Given the flip-flops by experts on everything from salt and ghee to eggs and red meat — including sugar replacing fat as the new Public (Health) Enemy No. 1— Indians can be forgiven for being sceptical about this new good-food/bad-food diktat. In fact, they could get so spooked by harangues about what they should (not) eat that they may rush off for a sugar and-carb fix just to soothe their jangled nerves and tummies.
The Food Safety and Standards Authority of India (FSSAI) is finalising new labelling norms for packaged food companies, which is expected to include provisions to ensure more transparency on sodium, sugar and saturated fat content in processed food.Expert group suggestions
The new norms will incorporate recommendations of an expert group which has proposed positive nutritional labelling and has proposed making it mandatory for packaged food companies to disclose total calories/energy value, amount of carbohydrates, sugar, fat, protein and sodium on their labels.
The expert group was constituted by FSSAI in 2015 to provide recommendations on various issues, including labelling requirements for packaged food and regulatory limits for fat, sugar and salt in processed food among others.
The expert group has made several recommendations such as banning advertising of food high in fat, salt and sugar on children television channels or during children shows. It has also suggested that celebrity endorsements of such foods should be discouraged. It has also recommended imposition of additional tax on packaged foods with high salt, high sugar and high fat content.
When contacted, Pawan Agarwal, CEO, FSSAI, told BusinessLine: “These are wide-ranging recommendations that require action by various stakeholders. The recommendations will be incorporated in the new labelling regulations, which we are in the process of finalising. The Authority will be taking up the labelling regulations in its meeting this month, which will then be sent to the government as part of the due process.”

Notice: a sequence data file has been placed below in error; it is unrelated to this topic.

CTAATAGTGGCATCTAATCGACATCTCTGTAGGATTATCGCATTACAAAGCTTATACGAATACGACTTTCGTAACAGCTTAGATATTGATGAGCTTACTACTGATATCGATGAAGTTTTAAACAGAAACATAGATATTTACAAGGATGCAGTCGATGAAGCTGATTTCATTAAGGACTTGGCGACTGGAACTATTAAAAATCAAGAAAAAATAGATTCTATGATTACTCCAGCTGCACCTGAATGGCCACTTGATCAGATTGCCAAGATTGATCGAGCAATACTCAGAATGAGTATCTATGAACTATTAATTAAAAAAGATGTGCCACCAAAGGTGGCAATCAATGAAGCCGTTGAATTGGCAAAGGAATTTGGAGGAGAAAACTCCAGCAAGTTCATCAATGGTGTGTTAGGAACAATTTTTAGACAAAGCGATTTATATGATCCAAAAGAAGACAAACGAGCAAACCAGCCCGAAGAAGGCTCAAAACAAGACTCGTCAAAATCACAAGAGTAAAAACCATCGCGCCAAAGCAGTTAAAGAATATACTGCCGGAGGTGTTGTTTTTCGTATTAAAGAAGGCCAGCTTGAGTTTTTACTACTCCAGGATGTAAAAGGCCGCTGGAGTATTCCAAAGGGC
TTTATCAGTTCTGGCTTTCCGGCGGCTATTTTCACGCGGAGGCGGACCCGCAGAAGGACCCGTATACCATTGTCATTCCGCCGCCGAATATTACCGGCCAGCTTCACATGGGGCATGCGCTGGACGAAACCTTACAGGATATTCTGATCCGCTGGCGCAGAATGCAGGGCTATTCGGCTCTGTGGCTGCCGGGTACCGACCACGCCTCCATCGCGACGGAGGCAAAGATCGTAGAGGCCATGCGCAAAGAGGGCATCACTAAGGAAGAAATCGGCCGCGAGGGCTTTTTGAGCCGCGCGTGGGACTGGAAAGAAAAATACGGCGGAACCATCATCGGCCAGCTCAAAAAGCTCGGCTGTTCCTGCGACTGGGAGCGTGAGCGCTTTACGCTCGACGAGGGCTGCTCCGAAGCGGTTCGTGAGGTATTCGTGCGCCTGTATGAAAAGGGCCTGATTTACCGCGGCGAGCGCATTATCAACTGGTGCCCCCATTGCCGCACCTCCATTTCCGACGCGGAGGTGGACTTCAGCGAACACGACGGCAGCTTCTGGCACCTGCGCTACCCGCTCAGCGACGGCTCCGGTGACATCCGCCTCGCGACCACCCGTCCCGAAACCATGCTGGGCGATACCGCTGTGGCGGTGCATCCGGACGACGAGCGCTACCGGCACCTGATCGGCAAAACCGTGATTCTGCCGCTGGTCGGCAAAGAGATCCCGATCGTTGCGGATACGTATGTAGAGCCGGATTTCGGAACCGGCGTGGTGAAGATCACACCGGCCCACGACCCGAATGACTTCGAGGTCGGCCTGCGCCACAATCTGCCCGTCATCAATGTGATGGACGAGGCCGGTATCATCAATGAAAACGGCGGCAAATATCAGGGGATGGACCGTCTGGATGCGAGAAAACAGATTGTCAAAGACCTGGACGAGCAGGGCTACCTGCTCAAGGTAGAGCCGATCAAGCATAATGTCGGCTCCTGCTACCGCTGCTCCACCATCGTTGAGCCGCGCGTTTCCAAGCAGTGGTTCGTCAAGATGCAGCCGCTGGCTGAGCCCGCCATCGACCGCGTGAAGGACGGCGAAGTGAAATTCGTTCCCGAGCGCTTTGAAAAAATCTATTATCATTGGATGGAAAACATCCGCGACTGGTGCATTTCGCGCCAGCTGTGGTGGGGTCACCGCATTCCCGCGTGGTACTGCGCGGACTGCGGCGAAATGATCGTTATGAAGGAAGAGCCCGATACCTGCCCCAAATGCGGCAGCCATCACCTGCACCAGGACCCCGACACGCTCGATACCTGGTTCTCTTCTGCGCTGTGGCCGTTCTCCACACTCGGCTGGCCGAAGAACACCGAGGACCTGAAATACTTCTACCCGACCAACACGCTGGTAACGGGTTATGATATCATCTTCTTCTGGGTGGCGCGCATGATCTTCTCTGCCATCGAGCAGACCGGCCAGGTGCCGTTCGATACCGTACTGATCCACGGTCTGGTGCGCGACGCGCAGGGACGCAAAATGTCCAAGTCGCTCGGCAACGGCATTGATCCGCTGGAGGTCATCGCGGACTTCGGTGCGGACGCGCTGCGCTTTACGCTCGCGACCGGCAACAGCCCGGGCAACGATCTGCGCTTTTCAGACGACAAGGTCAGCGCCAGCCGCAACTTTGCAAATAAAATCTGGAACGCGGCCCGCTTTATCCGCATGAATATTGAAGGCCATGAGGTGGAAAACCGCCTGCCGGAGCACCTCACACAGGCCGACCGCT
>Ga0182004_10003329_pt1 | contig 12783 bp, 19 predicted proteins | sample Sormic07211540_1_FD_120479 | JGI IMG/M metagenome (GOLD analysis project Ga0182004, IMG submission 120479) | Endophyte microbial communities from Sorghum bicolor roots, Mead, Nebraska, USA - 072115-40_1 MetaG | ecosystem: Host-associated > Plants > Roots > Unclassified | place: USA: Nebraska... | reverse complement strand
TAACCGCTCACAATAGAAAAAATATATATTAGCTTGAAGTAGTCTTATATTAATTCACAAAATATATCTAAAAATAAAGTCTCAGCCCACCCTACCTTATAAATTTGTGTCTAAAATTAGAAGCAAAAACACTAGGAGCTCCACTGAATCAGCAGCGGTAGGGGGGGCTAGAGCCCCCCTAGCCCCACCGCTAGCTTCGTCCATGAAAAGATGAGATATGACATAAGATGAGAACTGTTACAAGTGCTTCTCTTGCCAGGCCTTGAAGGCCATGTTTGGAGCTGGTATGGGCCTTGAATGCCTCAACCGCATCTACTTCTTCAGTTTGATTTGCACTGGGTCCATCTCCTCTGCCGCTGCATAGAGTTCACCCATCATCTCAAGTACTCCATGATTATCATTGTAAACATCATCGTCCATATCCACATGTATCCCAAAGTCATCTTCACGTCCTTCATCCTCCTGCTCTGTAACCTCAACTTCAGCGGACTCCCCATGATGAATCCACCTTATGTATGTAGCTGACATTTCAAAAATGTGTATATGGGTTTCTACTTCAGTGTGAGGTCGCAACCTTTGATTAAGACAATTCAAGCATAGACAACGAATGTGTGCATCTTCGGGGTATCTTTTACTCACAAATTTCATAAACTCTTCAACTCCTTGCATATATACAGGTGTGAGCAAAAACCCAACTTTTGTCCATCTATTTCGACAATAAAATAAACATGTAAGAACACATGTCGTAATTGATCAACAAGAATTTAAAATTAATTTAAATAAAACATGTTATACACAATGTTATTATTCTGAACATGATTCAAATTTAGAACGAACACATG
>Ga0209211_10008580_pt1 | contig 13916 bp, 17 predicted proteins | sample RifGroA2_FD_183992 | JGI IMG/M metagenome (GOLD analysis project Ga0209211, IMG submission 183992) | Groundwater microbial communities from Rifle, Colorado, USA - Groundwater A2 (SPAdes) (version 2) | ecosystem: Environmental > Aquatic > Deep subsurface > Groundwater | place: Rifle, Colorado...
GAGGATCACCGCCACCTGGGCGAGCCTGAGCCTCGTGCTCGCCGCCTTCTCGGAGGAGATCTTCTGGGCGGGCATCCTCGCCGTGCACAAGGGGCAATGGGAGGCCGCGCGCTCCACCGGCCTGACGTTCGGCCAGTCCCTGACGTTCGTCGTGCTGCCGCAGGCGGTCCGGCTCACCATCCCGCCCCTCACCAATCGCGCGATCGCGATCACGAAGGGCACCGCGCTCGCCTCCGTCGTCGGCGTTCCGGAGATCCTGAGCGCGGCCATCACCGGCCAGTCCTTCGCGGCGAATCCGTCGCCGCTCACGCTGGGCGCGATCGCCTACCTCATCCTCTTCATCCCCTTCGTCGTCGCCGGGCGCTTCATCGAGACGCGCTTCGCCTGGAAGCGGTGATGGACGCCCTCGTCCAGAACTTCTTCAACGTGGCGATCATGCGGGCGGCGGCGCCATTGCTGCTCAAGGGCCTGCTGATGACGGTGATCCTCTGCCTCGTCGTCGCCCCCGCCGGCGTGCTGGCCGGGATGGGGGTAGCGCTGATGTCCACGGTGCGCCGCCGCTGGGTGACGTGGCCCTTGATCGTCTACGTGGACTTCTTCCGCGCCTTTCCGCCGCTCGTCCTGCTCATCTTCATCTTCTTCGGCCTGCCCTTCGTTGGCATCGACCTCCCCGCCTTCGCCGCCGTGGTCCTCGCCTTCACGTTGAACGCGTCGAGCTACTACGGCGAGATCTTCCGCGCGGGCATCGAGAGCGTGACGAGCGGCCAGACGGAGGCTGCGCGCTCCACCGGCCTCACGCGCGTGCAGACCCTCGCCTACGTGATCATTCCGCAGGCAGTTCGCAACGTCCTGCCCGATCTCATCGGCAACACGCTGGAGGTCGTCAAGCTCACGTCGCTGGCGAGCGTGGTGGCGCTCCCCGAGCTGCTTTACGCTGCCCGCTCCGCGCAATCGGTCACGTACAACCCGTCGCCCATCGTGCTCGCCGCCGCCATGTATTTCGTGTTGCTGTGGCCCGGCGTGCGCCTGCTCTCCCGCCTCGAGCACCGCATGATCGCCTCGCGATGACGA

On its website, FSSAI said the expert group’s report serves as a guideline document for all the stakeholders, including the industry, the FSSAI and consumers, in reducing consumption of fat, sugar and salt through processed food products. After the report was approved by the scientific committee of FSSAI, it has been put in the public domain by the regulator.
Other recommendations include encouraging industry for voluntary reformulation of food products to reduce the content of saturated fats,sugar and salt in packaged food. It has also recommended periodic monitoring of fat, salt and sugar intakes at national level.

India’s food safety regulator wants higher tax on packaged food, sweetened drinks

The Food Safety and Standards Authority of India (FSSAI) also wants a blanket ban on advertising of junk foods and beverages on children’s channels and content for children across television, websites and social media.
Packaged junk food may soon cost more with India’s top food regulatory authority recommending additional tax on processed food and sugar-sweetened beverages.
Food Safety and Standards Authority of India (FSSAI) also wants a blanket ban on advertising of junk foods and beverages on children’s channels and content for children across television, websites and social media.
“Imposing additional tax on the purchase of commodities such as pre-packaged foods with high salt and fat content, sugar sweetened beveragesetc can be a pragmatic approach to reduce their intake,” said the FSSAI’s report on ‘Consumption of Fat, Sugar and Salt (FSS) and its health effects on India’s population’.
“Advertisement ban for foods high in FSS during children TV shows or kids TV channels is urged. In fact, we should progress towards a total ban law as being done in a few other countries like Chile,” recommended the 11 members panel of experts from medicine, nutrition, dietetics and medical research in the report, which suggests ways to cut unhealthy food consumption and lower the rising burden of lifestyle diseases, such as diabetes and heart disease.
The report suggests celebrity endorsements of unhealthy foods discouraged and recommends having a balanced diet with around 60-70 per cent of total calories from carbohydrates, 10-12 per cent from protein and 20-30 per cent from fat.